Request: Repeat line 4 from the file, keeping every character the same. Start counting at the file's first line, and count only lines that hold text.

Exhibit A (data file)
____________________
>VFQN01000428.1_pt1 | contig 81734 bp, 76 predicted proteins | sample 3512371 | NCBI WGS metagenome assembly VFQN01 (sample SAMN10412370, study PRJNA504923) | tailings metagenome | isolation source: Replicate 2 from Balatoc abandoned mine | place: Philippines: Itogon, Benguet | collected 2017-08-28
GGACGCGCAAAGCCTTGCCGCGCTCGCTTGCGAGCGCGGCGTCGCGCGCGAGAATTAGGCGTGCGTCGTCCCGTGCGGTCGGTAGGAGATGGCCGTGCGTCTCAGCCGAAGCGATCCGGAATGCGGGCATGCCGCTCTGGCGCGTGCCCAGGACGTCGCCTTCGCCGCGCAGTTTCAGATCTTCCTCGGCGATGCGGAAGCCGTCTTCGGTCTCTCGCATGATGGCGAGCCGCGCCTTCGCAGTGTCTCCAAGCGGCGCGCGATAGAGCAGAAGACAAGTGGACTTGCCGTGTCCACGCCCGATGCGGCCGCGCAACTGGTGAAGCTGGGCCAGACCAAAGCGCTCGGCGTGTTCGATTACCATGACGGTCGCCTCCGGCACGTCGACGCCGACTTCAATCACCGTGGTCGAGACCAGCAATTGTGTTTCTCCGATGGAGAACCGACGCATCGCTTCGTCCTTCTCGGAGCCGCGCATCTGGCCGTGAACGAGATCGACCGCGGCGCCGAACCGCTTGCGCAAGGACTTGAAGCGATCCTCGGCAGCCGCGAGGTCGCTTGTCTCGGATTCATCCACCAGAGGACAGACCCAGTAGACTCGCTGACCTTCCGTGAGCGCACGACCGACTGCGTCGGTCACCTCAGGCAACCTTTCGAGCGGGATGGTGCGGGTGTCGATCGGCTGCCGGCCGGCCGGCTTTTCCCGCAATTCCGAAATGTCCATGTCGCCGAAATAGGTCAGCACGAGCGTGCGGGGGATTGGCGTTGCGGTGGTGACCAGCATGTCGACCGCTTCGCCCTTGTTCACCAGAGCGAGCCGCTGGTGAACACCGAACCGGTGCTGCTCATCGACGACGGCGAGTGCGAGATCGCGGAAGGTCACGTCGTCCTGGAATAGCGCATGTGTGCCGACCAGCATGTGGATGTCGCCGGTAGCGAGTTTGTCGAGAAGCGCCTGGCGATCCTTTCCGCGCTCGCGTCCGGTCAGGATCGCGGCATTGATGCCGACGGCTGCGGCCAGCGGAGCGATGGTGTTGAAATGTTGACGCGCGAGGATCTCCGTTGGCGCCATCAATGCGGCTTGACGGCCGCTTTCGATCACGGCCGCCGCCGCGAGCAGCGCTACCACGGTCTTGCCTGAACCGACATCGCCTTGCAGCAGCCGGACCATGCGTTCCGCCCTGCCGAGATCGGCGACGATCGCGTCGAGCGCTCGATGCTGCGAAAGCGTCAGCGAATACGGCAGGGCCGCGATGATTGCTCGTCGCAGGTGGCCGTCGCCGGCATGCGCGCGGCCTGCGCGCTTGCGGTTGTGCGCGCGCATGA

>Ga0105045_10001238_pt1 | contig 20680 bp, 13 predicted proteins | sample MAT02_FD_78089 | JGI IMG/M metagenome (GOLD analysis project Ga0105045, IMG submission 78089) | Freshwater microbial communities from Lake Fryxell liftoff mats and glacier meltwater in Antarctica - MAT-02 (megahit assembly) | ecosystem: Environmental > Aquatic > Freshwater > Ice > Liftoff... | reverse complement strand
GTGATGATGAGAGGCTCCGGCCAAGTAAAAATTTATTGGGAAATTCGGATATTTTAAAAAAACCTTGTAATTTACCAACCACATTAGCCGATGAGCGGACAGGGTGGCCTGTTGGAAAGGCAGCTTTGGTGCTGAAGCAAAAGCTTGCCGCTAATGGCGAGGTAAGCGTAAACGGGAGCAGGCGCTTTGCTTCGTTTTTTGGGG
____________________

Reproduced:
GTGATGATGAGAGGCTCCGGCCAAGTAAAAATTTATTGGGAAATTCGGATATTTTAAAAAAACCTTGTAATTTACCAACCACATTAGCCGATGAGCGGACAGGGTGGCCTGTTGGAAAGGCAGCTTTGGTGCTGAAGCAAAAGCTTGCCGCTAATGGCGAGGTAAGCGTAAACGGGAGCAGGCGCTTTGCTTCGTTTTTTGGGG